SOLEs are a real exercise in Open Making. Children are working out amongst themselves how to make their education; how to learn. But to think that this is simply a case of giving children the Internet and expecting them to get on with it would be very wrong. SOLEs are a finely-crafted exercise in design. Every component works together beautifully. And design is as much what’s taken away as anything else.
So, if creating openness is a design challenge then what are the components? In the case of Open Making perhaps we could think about: Spaces, Minds, Skills, Costs and Ends.
What are Open Spaces? On a recent trip to a fablab I was struck by how closed the space was in contrast to how open it was intended to be. It was up a lot of stairs. It was quite dark. People were busying away by themselves. There was all sorts of weird machinery. It’s fair to say that it would only appeal to a certain set of people.
It may be unrealistic to expect a single space to be open. In reality it’s probably better to consider open space as a number of different spaces in different contexts, online and off. But openness is more than just having an open door. It’s about creating the spaces that make people feel safe and comfortable.
Open Mind is all about a predisposition to making. It’s nothing to do with capability or expertise but a readiness to engage in the physical process of making itself. Openness in this regard is about providing the stimuli to engage people with different perspectives in a making mindset.
This is something children are particularly good at. Adults seem to lose some of the ability to express themselves by making things. How do we re-engage them with this simple act?
How do we make the skills available to the people that want them? This is a broad education question but at its most basic we’re asking how to provide the framework for people to pursue the acquisition of the skillet they specifically need.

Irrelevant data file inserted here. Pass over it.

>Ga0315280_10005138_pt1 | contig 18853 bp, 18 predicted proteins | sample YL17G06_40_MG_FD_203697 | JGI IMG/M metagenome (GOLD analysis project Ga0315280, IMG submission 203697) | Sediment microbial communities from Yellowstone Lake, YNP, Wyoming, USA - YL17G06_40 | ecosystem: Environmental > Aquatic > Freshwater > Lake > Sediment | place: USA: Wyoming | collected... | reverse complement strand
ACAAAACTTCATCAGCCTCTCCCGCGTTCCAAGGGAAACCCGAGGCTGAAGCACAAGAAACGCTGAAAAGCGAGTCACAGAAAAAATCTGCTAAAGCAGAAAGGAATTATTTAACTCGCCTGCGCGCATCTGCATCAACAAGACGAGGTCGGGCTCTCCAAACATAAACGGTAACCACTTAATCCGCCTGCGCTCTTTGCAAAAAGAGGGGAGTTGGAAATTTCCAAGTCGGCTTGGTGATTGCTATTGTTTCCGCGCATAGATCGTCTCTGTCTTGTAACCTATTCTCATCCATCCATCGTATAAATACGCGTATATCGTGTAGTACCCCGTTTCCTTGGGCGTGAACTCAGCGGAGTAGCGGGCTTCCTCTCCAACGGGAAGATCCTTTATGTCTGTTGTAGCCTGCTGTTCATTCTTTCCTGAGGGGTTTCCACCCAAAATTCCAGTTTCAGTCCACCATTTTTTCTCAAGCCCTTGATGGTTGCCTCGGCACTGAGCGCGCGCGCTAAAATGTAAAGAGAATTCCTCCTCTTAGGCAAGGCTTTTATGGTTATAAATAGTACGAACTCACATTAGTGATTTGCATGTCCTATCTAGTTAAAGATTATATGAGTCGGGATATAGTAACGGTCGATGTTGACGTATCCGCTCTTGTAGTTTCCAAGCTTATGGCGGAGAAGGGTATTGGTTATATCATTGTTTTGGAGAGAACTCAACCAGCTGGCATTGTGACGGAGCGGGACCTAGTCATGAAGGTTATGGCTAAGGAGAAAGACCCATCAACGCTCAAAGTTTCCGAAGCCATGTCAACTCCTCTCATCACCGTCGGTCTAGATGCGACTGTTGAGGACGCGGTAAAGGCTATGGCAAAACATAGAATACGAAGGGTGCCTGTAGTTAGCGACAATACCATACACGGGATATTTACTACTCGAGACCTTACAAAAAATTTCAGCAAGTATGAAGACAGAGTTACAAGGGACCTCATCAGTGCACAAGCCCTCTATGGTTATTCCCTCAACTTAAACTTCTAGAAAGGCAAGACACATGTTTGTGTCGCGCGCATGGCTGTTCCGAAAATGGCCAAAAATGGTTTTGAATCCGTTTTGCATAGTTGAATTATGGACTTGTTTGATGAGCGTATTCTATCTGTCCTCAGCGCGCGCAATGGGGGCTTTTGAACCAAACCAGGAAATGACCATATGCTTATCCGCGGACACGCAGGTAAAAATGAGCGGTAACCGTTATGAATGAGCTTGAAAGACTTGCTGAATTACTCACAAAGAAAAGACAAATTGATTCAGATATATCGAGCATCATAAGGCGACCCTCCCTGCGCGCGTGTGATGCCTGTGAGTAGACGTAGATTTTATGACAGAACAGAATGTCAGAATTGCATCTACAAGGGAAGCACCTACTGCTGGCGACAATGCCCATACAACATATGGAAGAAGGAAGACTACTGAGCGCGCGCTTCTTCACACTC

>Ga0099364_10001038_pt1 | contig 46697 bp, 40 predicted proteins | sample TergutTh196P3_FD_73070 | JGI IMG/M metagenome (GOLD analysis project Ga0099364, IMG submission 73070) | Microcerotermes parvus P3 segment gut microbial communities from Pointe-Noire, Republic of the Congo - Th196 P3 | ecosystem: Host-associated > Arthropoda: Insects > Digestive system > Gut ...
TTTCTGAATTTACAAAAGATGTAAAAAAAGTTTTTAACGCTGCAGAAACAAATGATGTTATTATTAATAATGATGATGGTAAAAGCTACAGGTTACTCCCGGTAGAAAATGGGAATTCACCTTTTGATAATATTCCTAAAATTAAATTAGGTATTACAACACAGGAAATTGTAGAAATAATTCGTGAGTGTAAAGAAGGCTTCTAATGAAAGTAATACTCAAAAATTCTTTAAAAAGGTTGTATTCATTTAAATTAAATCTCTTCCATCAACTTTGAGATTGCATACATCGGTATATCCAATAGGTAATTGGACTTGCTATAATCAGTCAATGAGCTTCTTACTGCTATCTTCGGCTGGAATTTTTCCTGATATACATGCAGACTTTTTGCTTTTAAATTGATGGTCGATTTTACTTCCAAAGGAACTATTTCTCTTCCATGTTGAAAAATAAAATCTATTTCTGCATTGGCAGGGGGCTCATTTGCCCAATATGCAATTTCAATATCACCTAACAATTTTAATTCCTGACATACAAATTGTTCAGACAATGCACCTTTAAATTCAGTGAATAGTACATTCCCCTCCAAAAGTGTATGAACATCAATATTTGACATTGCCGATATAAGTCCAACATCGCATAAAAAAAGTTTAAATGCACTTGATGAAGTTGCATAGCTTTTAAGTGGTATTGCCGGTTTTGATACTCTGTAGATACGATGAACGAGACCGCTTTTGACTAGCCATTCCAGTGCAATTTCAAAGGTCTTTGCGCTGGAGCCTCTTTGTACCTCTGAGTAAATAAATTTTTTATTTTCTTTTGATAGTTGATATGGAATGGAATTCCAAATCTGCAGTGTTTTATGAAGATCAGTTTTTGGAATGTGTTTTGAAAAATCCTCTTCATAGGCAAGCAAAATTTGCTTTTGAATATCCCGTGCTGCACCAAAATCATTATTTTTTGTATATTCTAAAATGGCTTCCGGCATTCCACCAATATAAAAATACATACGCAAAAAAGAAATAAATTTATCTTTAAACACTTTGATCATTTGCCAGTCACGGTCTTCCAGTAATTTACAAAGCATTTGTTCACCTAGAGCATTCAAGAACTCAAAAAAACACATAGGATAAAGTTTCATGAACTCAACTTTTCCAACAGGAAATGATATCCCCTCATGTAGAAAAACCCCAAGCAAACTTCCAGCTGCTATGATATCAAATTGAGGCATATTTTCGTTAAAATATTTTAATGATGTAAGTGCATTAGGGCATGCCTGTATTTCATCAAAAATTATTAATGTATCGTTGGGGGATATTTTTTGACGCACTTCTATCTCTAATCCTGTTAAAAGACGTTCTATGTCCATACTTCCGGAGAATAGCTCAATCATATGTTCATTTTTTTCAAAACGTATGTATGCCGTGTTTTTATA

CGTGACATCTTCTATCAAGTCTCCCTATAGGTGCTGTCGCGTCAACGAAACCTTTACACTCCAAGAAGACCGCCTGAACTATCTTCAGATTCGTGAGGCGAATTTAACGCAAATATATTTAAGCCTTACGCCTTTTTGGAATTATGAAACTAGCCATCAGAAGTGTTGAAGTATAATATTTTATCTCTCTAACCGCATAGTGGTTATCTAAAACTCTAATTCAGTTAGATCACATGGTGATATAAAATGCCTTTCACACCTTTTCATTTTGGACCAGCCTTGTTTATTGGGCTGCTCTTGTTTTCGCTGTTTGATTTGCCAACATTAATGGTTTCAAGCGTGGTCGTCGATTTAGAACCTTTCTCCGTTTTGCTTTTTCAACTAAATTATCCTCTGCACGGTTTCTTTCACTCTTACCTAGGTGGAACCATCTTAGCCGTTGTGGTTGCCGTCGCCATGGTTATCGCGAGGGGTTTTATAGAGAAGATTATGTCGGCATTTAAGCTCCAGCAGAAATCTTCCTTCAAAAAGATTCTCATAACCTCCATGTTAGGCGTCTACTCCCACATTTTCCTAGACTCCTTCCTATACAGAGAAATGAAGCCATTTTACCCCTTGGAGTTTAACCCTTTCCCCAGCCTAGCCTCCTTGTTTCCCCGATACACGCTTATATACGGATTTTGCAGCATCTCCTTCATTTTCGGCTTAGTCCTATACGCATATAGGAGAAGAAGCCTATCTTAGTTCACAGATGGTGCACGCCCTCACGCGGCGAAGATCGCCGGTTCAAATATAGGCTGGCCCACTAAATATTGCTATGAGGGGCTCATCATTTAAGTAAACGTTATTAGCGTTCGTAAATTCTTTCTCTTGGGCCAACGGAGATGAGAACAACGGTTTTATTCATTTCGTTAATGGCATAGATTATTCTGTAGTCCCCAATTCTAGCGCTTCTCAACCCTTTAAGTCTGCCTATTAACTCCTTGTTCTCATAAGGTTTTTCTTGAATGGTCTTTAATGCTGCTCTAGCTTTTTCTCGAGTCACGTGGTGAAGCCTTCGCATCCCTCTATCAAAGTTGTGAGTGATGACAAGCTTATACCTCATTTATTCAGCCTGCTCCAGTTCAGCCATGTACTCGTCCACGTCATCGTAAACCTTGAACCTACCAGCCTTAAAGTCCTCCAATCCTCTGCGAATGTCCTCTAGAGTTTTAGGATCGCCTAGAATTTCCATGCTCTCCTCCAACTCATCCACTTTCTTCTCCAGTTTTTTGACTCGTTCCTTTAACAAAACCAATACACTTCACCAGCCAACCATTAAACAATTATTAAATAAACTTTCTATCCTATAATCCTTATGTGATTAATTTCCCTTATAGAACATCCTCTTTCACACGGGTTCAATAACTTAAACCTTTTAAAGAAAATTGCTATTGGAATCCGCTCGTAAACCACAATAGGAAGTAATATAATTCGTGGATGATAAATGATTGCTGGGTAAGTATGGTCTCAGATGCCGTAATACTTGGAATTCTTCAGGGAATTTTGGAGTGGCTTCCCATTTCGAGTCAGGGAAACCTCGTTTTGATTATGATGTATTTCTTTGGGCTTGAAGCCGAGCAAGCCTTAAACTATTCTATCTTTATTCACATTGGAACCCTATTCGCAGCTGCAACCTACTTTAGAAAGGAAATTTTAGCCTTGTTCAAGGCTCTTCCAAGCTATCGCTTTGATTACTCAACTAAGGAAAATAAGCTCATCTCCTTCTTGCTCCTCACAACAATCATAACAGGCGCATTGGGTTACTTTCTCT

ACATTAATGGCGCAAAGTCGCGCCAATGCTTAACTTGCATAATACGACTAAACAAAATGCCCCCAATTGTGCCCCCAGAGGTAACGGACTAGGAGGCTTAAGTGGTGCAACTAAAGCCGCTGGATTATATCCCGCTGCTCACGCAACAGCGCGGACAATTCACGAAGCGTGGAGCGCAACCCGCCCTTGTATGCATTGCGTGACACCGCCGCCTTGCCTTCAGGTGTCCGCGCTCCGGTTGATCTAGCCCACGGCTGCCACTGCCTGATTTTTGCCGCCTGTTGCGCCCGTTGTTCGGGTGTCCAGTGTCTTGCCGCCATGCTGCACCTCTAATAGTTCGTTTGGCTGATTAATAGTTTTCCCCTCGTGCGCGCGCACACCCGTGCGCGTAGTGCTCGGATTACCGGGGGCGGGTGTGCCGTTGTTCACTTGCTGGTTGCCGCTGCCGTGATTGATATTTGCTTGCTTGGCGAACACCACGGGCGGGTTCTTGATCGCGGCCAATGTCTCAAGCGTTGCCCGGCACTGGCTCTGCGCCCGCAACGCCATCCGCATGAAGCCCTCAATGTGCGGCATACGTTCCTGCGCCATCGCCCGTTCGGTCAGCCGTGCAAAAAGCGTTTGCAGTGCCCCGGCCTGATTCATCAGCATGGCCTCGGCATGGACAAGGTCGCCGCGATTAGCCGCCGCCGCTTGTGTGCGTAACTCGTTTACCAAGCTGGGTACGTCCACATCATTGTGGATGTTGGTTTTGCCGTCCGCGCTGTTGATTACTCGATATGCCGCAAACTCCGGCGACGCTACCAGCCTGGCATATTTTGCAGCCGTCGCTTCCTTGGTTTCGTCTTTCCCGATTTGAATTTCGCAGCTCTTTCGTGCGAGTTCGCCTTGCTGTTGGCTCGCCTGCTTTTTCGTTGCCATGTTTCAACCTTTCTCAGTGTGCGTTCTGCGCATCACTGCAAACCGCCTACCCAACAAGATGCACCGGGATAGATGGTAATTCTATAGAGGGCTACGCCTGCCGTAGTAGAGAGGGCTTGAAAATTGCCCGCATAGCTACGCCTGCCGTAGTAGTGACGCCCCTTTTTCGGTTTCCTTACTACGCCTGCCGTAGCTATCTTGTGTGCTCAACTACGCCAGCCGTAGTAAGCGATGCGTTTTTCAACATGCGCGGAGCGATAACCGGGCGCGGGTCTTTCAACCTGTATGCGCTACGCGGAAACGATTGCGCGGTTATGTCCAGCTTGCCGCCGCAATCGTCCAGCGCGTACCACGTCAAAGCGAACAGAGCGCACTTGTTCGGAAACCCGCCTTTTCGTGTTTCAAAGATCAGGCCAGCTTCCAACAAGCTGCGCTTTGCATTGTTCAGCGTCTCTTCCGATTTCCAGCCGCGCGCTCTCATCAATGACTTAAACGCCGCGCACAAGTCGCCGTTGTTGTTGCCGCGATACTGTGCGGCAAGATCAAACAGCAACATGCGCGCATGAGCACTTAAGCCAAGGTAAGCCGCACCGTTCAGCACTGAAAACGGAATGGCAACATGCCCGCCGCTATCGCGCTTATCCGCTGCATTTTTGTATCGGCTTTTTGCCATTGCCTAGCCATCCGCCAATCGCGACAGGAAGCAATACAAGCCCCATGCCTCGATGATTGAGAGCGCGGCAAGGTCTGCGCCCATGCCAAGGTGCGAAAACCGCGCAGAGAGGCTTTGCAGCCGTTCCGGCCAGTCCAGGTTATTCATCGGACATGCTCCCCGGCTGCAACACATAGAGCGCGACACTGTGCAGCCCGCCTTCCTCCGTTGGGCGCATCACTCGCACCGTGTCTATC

Open Skills is a real bottom-up element. Rather than impose a set of skills we think people need, how do we create the infrastructure that allows people to direct themselves?
What does an open framework for tools look like? This is probably an infinite range of analogue and digital tools (not forgetting hands) that fit within a wider architecture of potential inputs. The trick is to ensure that the portfolio of available options suits individual need, want and expertise.
This is an exciting opportunity for open making. A new model of distribution that uses localised capability can bring with it new models of costs. The knock-on effect of this is scalable products that are realised differently in different contexts. There are exciting possibilities here.
Finally, and closely related to the last point, what would infinite personalisation look like? How much would we tailor something to our own needs? How much would we want to?
Open Making is a huge challenge, especially as it overlaps with other models in the course of its development. After all, combining such an incredible social, personal approach with everything we know about economies of scale and efficiencies could create exciting new models.
But the question for Open Making remains: how do we design the infrastructures to make the best of the huge opportunities on offer?